HOC: the heart for helping the homeless

A Heart for Helping the Homeless


Having a heart for helping the homeless who are recovering from chemical dependency issues, HOC recognizes the need for and value of teaming up our donors’ compassion, with insightful planning, and the will to make a difference through our outpatient day by day program.

It is important to know that with the right programs, people can succeed in staying sober after treatment ends. One example of how this works is seen in this article from the New York Times, which points out the need for finding better ways to serve those that are struggling to find transitional housing while in recovery.

Understanding that no one expects people with chronic diseases like asthma or diabetes to be cured after 30 days in the hospital, we wonder why we generally expect people who are suffering from an addiction to drugs or alcohol to be able to get better without the time and the tools that match the need. The efforts from our compassionate heart for helping the homeless will be enhanced by adding a strategy that helps people to find a decent place to live during the transitions by using the tools that support sobriety for those in recovery.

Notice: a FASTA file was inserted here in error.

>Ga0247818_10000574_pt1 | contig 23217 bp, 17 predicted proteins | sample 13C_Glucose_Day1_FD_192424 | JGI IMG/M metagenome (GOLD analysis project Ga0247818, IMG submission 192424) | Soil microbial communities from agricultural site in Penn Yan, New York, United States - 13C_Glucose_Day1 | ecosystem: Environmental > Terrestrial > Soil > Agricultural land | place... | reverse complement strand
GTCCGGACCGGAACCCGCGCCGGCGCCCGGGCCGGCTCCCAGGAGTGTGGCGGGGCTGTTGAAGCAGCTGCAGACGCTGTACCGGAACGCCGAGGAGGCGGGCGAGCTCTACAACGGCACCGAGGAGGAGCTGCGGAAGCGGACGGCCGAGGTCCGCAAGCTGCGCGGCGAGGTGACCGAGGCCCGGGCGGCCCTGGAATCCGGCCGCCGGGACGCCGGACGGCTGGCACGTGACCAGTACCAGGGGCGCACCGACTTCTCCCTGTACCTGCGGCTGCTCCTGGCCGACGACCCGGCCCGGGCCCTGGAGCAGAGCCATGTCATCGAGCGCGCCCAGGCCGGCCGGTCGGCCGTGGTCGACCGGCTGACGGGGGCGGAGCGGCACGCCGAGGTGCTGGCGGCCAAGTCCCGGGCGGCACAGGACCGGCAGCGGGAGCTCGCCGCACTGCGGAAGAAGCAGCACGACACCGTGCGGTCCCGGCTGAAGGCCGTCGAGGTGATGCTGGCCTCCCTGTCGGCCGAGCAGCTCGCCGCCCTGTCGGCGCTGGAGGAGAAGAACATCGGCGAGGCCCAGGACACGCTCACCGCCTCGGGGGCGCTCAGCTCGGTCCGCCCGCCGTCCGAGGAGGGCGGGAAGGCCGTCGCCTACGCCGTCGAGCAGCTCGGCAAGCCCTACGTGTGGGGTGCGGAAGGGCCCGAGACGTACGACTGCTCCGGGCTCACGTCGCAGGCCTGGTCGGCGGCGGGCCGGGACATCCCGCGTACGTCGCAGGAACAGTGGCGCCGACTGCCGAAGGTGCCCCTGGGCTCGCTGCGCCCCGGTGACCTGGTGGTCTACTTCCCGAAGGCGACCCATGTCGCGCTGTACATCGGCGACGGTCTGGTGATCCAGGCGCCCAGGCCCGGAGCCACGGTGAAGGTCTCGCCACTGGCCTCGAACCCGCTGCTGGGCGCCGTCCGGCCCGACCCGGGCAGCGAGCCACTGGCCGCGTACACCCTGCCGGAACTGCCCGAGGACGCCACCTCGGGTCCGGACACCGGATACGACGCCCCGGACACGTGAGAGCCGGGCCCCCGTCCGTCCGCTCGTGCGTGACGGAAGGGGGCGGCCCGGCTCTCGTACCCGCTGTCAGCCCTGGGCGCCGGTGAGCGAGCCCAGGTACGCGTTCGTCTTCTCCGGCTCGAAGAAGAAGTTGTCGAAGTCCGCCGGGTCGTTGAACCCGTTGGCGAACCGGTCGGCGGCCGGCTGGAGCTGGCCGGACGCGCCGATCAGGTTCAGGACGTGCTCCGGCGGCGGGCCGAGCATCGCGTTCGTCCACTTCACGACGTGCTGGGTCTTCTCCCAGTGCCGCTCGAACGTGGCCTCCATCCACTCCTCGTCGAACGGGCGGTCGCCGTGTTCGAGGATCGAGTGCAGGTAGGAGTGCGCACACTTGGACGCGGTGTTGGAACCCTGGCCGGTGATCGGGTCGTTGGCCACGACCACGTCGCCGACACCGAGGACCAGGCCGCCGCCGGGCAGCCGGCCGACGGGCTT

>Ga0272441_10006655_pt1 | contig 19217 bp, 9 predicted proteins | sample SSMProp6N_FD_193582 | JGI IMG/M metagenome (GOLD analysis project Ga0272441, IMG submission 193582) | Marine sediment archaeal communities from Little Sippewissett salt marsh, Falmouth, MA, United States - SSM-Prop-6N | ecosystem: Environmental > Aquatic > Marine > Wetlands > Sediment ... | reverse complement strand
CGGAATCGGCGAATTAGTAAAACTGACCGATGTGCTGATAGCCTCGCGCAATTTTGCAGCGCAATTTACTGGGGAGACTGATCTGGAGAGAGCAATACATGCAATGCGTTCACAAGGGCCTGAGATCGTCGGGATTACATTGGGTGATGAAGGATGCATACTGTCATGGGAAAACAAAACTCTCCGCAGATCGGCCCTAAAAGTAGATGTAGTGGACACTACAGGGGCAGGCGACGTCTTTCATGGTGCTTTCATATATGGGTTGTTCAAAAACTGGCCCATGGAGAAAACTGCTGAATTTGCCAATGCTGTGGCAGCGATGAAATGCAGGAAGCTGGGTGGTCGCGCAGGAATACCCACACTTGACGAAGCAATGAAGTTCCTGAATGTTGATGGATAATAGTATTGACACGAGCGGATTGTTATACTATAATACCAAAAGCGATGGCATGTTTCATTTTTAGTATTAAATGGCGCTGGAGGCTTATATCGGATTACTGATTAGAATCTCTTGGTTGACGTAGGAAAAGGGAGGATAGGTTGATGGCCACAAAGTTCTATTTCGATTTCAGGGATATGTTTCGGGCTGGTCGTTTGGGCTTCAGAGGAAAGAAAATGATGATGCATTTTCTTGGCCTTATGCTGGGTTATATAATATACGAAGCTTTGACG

Read and share this article that elaborates on this issue. HOC’s Day by Day Outpatient program works with individuals with the understanding it is an on-going “day by day” process and focuses on trauma, mental health, and harm reduction.

A clip from the New York Times article:

Staying Sober After Treatment Ends


The HOC blog entry, "The Heart for Helping the Homeless": A heroin user participates in a program that helps addicts through recovery.

“This heroin user participates in a program that helps addicts through recovery.” Credit John Minchillo/Associated Press


“Getting sober is hard. Making sobriety last is much harder. Most people who go into a residential rehab treatment manage to detox and stay that way during their weeks- or months-long stay. But problems begin when they leave. Many patients walk out the door—and fall off a cliff.

“They go back to their old drinking or drug friends and places. The stresses of normal life resume. And exactly at the moment they need it most, they’re essentially on their own.

Typically, what people have been told to do is go to a lot of Alcoholics Anonymous or Narcotics Anonymous meetings,” said James McKay, director of the University of Pennsylvania’s Center on the Continuum of Care in the Addictions. “The usual line is 90 meetings in 90 days, and once-a-week group counseling in some sort of outpatient facility.”

For more of this article, click here:

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